You now can download a single file with all the students files within. And the best part, Blackboard renames the files to include the name of the assignment,each student’s username and, if more than one attempt was downloaded, the date and time of the attempt. OK, you still have to open each file to grade it, but getting the files out of Blackboard is easy.
On Friday, September 26th, 2014 Blackboard will be performing infrastructure maintenance at the data center hosting our Blackboard system. This maintenance is not expected to affect service but it is possible that users might experience intermittent connectivity for a few minutes during the maintenance window.
Tired of seeing a long list of courses in Blackboard and struggling to figure out which ones are for the current term? If so, the Group by Terms feature is for you.
Group by terms allows users to have their Blackboard courses display by term. You can specify whether a term should display, whether it should be expanded when displayed, and even which courses will display within the term. Terms may be academic terms or they may be other groupings. So on my account, the My Courses module displays the terms, Blackboard Online Training, Fall 2014, Testing, and No Term Assigned.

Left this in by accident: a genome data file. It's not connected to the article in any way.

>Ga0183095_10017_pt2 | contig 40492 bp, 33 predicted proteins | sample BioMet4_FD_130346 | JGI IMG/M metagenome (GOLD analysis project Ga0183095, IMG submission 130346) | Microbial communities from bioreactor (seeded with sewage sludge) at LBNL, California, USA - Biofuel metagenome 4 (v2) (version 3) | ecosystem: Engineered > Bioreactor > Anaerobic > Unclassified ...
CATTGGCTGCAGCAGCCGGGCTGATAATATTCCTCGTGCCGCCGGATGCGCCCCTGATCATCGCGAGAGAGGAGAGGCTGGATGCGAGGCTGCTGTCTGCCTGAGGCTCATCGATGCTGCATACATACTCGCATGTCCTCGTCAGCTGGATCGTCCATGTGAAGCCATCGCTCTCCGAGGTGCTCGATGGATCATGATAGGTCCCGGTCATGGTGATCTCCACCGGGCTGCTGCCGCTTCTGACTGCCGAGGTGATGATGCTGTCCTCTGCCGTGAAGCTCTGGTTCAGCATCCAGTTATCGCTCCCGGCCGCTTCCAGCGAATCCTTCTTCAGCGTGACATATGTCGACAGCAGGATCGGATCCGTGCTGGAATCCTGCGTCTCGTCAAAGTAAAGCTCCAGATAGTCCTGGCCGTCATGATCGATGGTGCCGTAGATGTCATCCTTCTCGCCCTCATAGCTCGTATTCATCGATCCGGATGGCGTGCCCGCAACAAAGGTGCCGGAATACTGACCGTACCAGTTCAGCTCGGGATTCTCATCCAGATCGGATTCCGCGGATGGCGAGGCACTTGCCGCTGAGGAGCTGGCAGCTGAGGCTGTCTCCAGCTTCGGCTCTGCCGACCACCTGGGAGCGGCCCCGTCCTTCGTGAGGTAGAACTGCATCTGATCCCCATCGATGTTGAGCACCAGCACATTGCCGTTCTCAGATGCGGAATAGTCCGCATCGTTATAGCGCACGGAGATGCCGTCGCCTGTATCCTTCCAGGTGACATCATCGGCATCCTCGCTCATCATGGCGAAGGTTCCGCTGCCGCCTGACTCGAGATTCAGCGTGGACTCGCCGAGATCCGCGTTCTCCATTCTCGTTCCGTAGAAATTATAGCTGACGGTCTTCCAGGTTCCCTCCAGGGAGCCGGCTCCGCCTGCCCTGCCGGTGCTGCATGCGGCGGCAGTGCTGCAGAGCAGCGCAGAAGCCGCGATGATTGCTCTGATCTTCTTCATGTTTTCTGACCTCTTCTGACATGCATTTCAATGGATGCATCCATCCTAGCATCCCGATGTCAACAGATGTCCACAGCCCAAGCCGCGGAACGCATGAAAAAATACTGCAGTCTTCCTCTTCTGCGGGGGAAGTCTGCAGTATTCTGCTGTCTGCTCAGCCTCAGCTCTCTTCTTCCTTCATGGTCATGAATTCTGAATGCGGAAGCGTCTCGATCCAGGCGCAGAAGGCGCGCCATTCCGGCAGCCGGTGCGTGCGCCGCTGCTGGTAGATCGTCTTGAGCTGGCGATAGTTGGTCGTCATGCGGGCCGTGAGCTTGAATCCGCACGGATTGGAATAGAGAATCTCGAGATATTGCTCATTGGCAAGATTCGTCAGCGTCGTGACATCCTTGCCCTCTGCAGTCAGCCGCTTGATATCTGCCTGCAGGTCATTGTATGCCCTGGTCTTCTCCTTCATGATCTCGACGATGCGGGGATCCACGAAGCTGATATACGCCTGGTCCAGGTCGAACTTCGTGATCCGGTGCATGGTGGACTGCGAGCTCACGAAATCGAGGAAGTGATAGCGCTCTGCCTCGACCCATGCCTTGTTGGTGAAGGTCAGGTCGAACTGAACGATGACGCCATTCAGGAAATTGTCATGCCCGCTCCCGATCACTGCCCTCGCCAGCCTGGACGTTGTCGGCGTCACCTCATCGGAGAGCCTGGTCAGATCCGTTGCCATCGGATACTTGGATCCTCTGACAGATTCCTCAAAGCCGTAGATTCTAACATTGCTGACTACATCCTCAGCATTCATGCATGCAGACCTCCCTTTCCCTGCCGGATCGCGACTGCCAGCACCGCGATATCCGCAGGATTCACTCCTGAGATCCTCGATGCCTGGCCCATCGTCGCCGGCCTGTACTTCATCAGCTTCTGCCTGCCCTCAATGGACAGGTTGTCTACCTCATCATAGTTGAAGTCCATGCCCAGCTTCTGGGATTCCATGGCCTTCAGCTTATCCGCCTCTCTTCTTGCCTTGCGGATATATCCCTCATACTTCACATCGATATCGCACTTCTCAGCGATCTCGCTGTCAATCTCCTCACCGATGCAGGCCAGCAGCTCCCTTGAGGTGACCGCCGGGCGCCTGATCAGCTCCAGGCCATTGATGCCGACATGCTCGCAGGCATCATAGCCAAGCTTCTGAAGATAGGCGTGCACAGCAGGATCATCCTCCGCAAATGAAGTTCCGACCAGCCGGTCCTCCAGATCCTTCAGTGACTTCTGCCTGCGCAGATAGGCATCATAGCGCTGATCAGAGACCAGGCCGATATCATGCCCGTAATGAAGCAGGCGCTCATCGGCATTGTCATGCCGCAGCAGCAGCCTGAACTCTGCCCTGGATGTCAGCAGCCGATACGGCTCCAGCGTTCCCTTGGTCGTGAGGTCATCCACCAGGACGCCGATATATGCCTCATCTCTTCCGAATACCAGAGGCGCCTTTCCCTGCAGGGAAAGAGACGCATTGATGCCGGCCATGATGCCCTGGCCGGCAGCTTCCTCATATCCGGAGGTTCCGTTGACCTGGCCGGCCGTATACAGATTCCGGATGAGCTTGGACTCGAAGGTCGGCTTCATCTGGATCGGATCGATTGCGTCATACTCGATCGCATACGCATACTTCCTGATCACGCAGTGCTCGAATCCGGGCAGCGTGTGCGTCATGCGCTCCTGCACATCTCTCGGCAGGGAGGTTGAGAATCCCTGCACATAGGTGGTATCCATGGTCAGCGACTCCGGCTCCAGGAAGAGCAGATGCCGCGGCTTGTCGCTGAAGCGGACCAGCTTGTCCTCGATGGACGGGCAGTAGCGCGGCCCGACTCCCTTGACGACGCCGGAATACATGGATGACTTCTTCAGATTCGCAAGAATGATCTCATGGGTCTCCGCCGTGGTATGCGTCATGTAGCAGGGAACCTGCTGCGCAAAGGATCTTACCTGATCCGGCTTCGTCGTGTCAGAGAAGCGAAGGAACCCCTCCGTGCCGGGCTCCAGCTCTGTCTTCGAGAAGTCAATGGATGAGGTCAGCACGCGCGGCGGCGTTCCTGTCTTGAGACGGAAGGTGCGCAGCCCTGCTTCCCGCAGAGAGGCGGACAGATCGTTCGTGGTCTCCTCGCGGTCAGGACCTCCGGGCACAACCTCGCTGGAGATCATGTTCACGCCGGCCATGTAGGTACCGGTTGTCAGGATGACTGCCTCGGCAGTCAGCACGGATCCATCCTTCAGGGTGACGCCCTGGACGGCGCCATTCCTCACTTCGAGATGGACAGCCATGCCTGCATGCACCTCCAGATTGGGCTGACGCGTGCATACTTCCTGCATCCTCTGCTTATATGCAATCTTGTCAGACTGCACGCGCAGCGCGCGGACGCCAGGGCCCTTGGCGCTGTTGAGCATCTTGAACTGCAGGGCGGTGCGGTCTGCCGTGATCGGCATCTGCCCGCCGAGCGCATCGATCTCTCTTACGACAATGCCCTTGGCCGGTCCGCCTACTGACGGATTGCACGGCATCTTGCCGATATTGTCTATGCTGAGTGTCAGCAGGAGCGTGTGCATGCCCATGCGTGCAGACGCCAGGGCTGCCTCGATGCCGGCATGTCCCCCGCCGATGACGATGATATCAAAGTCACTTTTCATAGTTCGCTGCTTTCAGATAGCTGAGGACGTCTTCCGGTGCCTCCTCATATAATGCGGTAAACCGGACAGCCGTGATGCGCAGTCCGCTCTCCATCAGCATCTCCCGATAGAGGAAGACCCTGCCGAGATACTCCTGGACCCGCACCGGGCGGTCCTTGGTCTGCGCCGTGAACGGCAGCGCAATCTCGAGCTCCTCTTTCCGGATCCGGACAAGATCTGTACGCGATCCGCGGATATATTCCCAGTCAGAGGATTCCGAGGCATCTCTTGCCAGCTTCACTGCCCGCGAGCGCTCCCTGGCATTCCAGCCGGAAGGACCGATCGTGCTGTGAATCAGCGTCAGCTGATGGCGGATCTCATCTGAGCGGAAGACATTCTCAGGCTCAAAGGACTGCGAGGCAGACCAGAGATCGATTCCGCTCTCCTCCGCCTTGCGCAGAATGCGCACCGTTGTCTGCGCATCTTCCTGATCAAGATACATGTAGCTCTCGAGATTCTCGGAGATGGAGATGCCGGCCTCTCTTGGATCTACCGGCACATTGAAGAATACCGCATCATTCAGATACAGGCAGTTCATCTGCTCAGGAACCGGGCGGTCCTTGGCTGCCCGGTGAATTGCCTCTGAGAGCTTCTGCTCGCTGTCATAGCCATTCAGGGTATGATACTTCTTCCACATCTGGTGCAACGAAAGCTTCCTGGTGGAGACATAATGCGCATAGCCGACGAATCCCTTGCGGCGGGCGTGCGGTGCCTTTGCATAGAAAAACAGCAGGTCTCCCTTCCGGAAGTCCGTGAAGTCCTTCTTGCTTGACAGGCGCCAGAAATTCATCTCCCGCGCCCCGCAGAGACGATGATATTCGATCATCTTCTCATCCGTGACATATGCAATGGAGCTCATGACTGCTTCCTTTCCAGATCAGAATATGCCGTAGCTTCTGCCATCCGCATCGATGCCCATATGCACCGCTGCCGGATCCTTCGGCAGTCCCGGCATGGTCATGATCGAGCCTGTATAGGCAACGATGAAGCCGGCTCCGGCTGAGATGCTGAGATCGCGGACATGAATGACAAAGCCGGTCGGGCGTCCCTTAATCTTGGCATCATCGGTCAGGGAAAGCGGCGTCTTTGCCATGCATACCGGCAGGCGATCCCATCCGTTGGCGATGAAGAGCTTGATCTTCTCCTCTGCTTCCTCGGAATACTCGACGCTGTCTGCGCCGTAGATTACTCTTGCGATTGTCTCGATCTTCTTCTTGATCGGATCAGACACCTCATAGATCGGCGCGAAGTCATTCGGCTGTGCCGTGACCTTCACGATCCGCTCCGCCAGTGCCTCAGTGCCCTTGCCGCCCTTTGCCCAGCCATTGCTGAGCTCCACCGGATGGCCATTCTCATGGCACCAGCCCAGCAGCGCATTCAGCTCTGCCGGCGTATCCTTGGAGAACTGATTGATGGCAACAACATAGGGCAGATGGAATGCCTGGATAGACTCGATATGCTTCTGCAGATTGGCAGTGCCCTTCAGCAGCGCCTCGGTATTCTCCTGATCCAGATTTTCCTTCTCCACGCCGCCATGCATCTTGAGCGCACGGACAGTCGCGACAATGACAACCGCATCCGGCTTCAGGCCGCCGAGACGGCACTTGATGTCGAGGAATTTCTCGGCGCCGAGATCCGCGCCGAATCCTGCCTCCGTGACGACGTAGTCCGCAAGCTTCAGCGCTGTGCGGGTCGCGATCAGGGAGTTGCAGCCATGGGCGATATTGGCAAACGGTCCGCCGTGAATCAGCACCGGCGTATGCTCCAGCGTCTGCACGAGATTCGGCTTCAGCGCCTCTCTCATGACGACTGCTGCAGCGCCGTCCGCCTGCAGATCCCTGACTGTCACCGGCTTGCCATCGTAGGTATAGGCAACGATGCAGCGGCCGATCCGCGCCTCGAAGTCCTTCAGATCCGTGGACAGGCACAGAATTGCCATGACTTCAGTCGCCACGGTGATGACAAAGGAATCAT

Any courses not assigned a term will be in the No Term Assigned group, until they are added to a term.
To change your My Courses display, click on the settings icon at the top right corner of the module (that thing that looks like a gear).
Click on the check box next to Group by Terms to activate the feature. Select which terms to display and whether the term should display expanded to show the courses in the term by clicking the appropriate check boxes. In section 2, of the Personalize My Courses page you can further refine what you see in My Courses by selecting the appropriate check boxes for the attributes you want displayed. Once you’ve made your selections, click submit and enjoy an organized My Courses module.